I’ve always told myself to live life with no regrets. But life is a cruel, heartless b!#%& and looking back I have many. This is not one of them.
The story truly begins in July of 2006. Broncoformudv(Rob) sends a pm about hunting pressure and getting away from people. Over the next year and a half we begin corresponding more and more. He gets shipped to Iraq during this time and is going to miss the fall hunting season due to a scheduled return of October. Turns out they get orders to extend and won’t make it back until sometime in December. We discuss hunting possibilities for that time of year and come up with a plan.
A couple days after Christmas ‘07 we finally meet face to face when I pull up to his house to pick him and his wife up for a winter moose hunt. The trip goes as planned and we have an enjoyable hunt. The weather cooperates and they get a nice moose for the freezer.
Fast forward to spring of ‘11. Draw tags come out and I am in a state of disbelief as I look at my name attached to a late season Tok sheep tag. Starting a sheep hunting career late in life I have been fortunate to go on a fair number of hunts during the few years prior but have never connected. Most times I deferred first sheep to my partner at the time or was a packer for someone else. Of 7 hunts I was designated shooter on two. One of them being a miserable, failed solo attempt where I kept getting snowed out of the mountains and retreating to the warmth of a cabin to ward off possible hypothermia and dry the gear out only to be repeated the next day. The 80 pound ‘rookie sheep hunter’ pack didn’t help matters either. This was truly a blessing to draw such a coveted tag.
Having researched the draw areas for years I already knew this was a fly in hunt for me. In ’07 I helped a friend on his son’s TMA tag. We drove in that year and the 16 year old kid had a shot at a nice broomer. He didn’t connect but we had an awesome trip and saw a lot of country. I knew from that trip I wanted to fly in next time.
There was a very short list of people to ask for help on such a once in a lifetime opportunity and Rob was at the top. We have talked sheep endlessly and never been able to hook up to do much in the summers due to our schedules. He accepted immediately and the planning started.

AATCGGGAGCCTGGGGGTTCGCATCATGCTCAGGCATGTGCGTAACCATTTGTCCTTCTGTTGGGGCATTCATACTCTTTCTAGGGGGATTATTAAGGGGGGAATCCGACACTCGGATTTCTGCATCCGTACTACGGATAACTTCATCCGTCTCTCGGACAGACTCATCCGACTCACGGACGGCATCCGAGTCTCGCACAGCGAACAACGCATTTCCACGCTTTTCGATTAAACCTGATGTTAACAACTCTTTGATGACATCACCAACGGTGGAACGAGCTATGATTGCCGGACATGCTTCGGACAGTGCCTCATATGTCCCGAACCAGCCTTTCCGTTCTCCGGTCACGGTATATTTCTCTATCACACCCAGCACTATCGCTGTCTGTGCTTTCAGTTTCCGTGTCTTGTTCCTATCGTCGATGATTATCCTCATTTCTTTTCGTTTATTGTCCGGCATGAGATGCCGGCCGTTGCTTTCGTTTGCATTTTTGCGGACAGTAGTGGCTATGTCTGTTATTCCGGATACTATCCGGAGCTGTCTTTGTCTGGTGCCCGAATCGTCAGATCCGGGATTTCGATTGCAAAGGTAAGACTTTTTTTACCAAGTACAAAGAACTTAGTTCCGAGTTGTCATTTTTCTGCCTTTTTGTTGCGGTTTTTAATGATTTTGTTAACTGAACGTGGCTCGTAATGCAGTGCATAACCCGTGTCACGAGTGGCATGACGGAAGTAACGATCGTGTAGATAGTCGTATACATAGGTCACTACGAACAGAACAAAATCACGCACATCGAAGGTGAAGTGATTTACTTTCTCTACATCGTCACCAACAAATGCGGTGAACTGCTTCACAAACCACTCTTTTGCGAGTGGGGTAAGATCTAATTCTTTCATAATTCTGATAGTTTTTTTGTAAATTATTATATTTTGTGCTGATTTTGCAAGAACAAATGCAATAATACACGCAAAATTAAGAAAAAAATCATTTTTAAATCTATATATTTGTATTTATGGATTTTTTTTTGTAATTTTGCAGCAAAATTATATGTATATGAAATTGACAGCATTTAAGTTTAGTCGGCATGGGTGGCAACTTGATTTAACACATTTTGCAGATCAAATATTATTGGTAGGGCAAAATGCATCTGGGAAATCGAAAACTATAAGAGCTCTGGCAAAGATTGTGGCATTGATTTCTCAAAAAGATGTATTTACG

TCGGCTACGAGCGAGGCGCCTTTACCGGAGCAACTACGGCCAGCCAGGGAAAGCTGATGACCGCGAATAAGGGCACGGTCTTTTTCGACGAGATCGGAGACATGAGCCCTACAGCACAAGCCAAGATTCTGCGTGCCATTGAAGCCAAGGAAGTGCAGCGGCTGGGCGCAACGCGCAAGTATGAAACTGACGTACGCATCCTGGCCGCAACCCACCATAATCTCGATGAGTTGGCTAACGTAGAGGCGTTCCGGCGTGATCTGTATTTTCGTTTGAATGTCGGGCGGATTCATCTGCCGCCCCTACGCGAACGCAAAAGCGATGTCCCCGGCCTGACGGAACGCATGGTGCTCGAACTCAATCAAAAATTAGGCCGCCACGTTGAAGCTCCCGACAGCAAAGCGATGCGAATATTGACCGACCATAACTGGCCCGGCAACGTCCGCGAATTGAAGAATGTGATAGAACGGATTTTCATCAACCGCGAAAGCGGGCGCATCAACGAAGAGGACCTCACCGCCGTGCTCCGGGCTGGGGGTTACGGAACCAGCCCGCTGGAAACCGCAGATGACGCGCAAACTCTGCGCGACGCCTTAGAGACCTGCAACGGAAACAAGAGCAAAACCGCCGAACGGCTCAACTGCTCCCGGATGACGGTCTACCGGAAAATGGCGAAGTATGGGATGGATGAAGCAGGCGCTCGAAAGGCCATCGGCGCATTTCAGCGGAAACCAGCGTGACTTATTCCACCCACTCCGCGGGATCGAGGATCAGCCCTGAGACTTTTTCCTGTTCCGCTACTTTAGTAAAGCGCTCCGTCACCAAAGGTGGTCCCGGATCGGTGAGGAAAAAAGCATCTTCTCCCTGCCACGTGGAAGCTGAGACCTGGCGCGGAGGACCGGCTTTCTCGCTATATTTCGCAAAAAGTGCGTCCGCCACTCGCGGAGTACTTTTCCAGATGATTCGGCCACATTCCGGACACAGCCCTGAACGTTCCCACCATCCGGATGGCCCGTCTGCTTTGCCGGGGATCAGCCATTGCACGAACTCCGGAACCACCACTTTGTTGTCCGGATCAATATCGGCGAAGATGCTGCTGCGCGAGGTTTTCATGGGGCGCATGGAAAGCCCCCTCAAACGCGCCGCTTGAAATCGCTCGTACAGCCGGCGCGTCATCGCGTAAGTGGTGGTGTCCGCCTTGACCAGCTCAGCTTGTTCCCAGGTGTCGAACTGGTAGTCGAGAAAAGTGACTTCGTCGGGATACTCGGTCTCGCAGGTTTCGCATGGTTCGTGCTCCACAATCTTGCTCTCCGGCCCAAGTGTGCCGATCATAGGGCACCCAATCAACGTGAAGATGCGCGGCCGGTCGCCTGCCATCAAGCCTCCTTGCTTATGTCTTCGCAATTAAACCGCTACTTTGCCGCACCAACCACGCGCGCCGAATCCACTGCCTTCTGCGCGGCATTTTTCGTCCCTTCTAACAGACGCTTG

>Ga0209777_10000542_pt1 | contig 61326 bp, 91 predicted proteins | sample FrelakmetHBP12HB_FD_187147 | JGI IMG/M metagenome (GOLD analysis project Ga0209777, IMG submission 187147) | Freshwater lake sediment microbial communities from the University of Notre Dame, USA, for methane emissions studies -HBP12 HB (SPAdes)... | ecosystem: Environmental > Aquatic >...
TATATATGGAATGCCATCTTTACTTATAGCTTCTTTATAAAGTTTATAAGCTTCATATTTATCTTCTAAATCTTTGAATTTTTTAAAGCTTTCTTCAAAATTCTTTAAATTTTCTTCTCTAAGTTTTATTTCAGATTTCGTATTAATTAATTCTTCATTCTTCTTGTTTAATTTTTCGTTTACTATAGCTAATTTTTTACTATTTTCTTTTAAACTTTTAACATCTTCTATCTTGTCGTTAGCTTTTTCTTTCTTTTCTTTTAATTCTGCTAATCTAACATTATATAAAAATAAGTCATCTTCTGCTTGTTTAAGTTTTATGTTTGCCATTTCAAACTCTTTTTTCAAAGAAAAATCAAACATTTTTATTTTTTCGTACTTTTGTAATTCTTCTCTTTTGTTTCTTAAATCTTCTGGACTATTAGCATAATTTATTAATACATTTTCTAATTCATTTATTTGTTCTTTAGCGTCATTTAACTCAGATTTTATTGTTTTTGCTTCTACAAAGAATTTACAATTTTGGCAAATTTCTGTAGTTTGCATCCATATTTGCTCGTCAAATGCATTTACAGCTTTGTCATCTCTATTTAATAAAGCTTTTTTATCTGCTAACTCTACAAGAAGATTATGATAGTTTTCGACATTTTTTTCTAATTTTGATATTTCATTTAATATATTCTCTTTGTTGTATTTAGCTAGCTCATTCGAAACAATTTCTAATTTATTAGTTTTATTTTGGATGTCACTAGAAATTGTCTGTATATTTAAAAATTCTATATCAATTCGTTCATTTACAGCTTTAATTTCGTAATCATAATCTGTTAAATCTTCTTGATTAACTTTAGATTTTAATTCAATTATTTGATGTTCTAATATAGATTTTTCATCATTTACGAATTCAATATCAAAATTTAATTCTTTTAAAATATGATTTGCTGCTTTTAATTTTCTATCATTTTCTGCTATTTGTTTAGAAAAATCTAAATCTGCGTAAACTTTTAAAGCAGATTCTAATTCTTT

I had started a new job and was already at work when I found out about the tag. My brother-in-law helped out a ton by contacting 40 Mile for me, getting a location figured out and setting up a flight. Needless to say being a resident of Tok he was quite envious of the situation. Thank you for all the help Brother!
My new employer was very gracious to give me the two weeks off we needed for this unforgettable journey. Thank you! When the time came I jumped on the plane leaving the jobsite in the rain and flew to Anchorage. Rob picked me up and we headed to Barneys for one last item I didn’t want to chance buying online. We hit the road north swinging by my house on the way. I packed my stuff and we headed to Tok.
We checked in with 40 Mile that night and did the initial weigh-in for the packs. Anticipation was mounting as every minute passed that night. We repacked several times trying to micromanage our gear and stay under the 50 pound limit. Sleep didn’t come easy.
We woke to heavy, low cloud cover and drizzly rain. We hit the range real quick to double check things with the rifle since Rob had stolen it from me at New Year’s. He had sent it off to get some kind of a baked on Teflon coating done to it. He also removed the slip on recoil pad and custom built an extension to replace it. I guess he was tired of looking at a nice stainless rifle wrapped in electrical tape to keep the glare down.
Checking in at 40 Mile had us on hold due to weather. They had a bunch of folks trying to get back in and us to get out. An hour or two into the delay we talked about the weather with Leif and he was skeptical if we were going to be able to get into the place we had planned. The early season hunters were having a heck of a time with the bad weather and he didn’t want us sitting there for days trying to get out and also being stuck out there trying to get back in. He was thinking about the big picture and it was much appreciated. He had some suggestions and we started studying the maps. After much discussion and apprehension, we decided on a new area that wouldn’t be as susceptible to the weather and ran off to print new maps. Upon arriving back at the office the weather had cleared slightly to the south and Leif headed out to grab some folks from the Wrangell’s. A while later sat phone calls started ringing in as hunters to the west reported clearing skies. I loaded in the supercub and Rob in the 206 and we were off!